This breed is describe as affectionate, alert, energetic, gentle, lively, playful, and a social dog. Bred as a companion dog more than anything else, the French Bulldog requires close human interaction in its day to day living. It thrives on human companionship and will suffer if left alone for a long period of time. It is active and sweet-tempered and is full of fun. It is an ideal companion dog for a stay-at-home owner who likes a discretely silent house dog. It generally forms a strong attachment to a single family member and is wary of strangers. The French Bulldog has a very good memory and is a fearless dog, owing to its Bullenbeisser lineage. It is sometimes referred to as a “frog dog” because the way it sits with his hind legs spread out. It is also called the “clown dog” because of its fun-loving clownish character.

First time owners

The Frenchie is an excellent choice for first time owner’s because they are easily trained and aim to please. They make amazing companions and are very loving. They love to receive attention and will happily spend most of their day chilling out with their loved ones.

Adaptability

This dog breed is highly adaptable. They’re happy to live in an apartment of home. As long as they receive the love from their family and the correct amount of daily exercise, this dog breed will thrive and be a happy and healthy dog breed. A dog that doesn’t receive the correct care can easily become bored, depressed and destructive.

Behaviour Traits

Generally, the Frenchie is well behaved and has a fantastic temperament. Providing they receive the correct training from a young age, this dog breed will go on to be a happy and obedient dog.

Affection Levels

The French bulldog is very affectionate and will happily spend majority of their day showering their owner with lots of wet kisses and warm snuggles. This beautiful dog breed aims to please and will go out of their way to keep you happy. They equally love the same amount of love and attention back from their owner. 

Playfulness

This dog breed is known for being rather silly and playful. They love to entertain their owners and this has to be one of their most beautiful qualities; resulting in them becoming one of the most popular dog breeds in the UK. They’re known for displaying their puppy-like behaviour right up until adulthood.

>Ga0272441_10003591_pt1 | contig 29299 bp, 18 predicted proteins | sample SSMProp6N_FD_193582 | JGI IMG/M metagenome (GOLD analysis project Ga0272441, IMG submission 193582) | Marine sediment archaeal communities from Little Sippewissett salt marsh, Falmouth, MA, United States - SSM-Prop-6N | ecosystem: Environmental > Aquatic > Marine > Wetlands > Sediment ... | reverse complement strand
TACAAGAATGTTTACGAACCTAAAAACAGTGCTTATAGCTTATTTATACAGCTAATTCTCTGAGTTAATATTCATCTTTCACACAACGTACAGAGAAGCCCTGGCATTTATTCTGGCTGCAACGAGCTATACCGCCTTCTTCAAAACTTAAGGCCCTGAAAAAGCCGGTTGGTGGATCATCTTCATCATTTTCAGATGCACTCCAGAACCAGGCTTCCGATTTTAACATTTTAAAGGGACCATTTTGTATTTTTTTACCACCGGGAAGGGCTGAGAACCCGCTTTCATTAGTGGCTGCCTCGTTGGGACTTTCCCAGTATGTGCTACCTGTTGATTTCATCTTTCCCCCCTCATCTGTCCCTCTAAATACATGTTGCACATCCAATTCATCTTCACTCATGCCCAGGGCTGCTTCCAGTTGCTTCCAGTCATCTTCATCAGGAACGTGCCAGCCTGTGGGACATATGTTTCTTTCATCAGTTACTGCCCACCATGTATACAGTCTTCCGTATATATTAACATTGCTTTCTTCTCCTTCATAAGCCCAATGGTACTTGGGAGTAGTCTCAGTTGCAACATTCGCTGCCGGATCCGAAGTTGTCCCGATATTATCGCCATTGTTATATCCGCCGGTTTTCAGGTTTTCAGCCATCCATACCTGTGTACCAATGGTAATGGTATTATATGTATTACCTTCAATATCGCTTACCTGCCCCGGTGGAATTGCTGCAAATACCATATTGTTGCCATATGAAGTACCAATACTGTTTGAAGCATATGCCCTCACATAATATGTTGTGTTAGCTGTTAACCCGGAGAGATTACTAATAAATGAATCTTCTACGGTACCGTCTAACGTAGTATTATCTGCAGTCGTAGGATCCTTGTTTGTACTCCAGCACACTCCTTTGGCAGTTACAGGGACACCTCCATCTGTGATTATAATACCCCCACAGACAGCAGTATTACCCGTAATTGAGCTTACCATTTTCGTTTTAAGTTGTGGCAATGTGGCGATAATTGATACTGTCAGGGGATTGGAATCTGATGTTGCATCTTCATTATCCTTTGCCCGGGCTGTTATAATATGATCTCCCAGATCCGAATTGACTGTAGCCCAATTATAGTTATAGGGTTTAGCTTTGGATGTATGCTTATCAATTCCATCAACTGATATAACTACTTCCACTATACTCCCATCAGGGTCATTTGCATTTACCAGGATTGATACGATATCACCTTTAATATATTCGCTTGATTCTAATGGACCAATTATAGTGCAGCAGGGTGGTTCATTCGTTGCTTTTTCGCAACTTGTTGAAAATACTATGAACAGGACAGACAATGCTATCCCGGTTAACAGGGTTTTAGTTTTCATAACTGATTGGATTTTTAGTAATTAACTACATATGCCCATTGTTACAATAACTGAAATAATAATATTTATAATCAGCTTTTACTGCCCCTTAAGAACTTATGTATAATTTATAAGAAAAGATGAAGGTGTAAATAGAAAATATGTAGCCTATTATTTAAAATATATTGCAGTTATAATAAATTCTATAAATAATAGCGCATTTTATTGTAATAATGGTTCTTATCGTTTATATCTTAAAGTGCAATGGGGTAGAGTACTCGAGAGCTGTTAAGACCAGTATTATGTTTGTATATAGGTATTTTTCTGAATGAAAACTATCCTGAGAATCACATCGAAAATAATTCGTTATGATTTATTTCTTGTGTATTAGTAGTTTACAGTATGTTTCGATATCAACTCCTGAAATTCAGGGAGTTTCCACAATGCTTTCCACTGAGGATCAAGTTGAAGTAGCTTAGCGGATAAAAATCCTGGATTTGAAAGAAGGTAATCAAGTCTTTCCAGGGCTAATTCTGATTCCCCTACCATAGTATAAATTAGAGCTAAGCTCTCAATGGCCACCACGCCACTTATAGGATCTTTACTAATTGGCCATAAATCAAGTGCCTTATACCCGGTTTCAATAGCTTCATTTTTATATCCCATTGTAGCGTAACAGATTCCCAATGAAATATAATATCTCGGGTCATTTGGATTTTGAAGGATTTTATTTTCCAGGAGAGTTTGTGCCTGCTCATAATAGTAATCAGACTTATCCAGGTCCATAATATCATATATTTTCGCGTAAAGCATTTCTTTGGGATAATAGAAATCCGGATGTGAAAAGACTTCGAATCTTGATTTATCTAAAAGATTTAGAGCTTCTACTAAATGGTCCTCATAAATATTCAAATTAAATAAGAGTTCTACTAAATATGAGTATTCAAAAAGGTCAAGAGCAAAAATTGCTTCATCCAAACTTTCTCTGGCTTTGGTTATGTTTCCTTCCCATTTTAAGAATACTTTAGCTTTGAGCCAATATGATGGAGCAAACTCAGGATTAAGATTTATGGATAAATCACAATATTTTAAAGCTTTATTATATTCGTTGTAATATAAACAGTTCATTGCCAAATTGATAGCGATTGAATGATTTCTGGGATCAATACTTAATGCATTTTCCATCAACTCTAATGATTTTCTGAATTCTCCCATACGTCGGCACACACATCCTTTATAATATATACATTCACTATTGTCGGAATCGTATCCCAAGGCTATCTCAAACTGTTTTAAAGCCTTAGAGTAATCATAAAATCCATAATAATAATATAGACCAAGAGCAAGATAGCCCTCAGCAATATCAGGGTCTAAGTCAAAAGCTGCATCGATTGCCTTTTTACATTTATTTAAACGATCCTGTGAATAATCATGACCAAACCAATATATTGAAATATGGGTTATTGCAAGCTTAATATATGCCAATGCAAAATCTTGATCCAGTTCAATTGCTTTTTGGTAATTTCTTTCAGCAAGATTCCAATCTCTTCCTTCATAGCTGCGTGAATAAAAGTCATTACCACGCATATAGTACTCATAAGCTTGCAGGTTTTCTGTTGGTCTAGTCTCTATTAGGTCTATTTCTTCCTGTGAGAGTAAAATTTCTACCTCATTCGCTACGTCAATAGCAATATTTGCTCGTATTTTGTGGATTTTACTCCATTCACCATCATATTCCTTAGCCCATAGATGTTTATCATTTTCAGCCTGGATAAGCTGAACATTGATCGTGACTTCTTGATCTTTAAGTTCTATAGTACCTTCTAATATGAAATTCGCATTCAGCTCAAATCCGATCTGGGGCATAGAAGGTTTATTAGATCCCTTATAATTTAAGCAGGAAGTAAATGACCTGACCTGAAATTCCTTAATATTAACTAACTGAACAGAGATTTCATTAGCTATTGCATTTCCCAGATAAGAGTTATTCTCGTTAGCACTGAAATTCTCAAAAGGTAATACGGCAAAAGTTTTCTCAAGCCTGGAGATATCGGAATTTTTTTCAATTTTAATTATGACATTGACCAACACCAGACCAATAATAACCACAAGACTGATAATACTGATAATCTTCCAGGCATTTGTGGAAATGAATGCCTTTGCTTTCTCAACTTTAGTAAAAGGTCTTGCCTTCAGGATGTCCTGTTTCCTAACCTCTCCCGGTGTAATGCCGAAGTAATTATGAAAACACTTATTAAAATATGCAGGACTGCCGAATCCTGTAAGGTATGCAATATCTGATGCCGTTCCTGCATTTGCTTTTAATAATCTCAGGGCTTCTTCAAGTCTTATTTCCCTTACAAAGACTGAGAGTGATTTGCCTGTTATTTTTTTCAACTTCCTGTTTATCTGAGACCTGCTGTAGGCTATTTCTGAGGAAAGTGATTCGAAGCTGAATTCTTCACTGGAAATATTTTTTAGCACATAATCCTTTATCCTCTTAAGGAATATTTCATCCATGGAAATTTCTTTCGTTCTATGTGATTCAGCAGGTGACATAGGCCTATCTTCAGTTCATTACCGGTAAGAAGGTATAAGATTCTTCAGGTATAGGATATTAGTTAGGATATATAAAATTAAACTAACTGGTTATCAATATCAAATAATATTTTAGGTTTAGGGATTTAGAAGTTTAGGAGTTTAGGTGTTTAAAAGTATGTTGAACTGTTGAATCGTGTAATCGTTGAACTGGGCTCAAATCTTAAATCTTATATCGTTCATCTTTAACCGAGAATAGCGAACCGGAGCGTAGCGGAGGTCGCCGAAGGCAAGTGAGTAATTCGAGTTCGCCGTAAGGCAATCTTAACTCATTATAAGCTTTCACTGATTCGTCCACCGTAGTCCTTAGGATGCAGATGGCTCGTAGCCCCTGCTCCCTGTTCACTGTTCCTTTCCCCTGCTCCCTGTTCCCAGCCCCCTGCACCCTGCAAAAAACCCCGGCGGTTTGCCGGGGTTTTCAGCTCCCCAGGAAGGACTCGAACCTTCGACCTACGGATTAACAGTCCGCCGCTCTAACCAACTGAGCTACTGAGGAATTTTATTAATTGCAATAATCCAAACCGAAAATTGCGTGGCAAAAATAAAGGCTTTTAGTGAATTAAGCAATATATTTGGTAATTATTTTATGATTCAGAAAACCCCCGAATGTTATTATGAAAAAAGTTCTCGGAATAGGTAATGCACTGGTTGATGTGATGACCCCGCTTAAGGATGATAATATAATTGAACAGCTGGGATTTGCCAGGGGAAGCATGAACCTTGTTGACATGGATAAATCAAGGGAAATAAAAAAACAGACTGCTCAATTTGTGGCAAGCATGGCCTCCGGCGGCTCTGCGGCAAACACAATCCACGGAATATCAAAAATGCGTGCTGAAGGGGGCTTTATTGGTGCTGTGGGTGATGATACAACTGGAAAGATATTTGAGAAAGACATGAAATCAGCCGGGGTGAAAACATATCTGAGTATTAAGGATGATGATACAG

Barking Tendencies

This dog breed is not really known for being vocal. French bulldogs need to be taught from a young age not to bark too loud. This must be done in a caring way to ensure they understand what is expected of them and done in a way that doesn’t frighten them. This will ensure they grow up to be well-balanced dogs. 

Territorial

The French bulldog is not particularly territorial. However, they do need to be trained form a young age to understand where they sit within the pack and to know what good and naughty behaviour is. Teaching them when they’re young will prevent them from displaying negative behavioural traits and from becoming territorial.

Training

The French Bulldog ranks at the lower portion of the canine intelligence scale, which makes training  a bit challenging. However, the key to teaching a dog is to start out young. This means that training the French Bulldog to follow basic and essential commands (such as come, stay, sit, etc.) should start during puppyhood. Basic commands are essential for the dog to learn early, progressing into a wide range of commands as the dog gets older. Fun and upbeat training coupled with positive reinforcement methods are the best training style suitable for the French Bulldog.

Grooming

The French Bulldog has a short, smooth, shiny coat with loose and wrinkled skin in the head and shoulders. The coat is quite easy to groom and only needs occasional brushing. Check the skin for any sign of allergies or infections as well as skin lesions. Clean the ears on a regular basis using a damp cloth. Dry ear edges can be treated with mineral oil or baby oil. Inspect the facial wrinkles and make sure they are free from bacterial infections. Dry the coat and skin thoroughly after bathing to prevent the onset of bacterial infections.

Health

The French Bulldog has a bulky body and a short muzzle that is known to have a compromised breathing system. These factors make it rather difficult for the dog to regulate body temperatures. In hot weather conditions, it may suffer from heat stroke if left under the heat for a long period. Its short single coat on the other hand, makes the dog intolerable of cold weather particularly during winter and requires warm clothing.

With a lifespan of 12 to 14 years, the French Bulldog is generally a healthy breed with a few health predispositions, including:

  • Brachycephalic Airway Syndrome – a pathological condition that affects short-nosed dogs that leads to severe respiratory distress;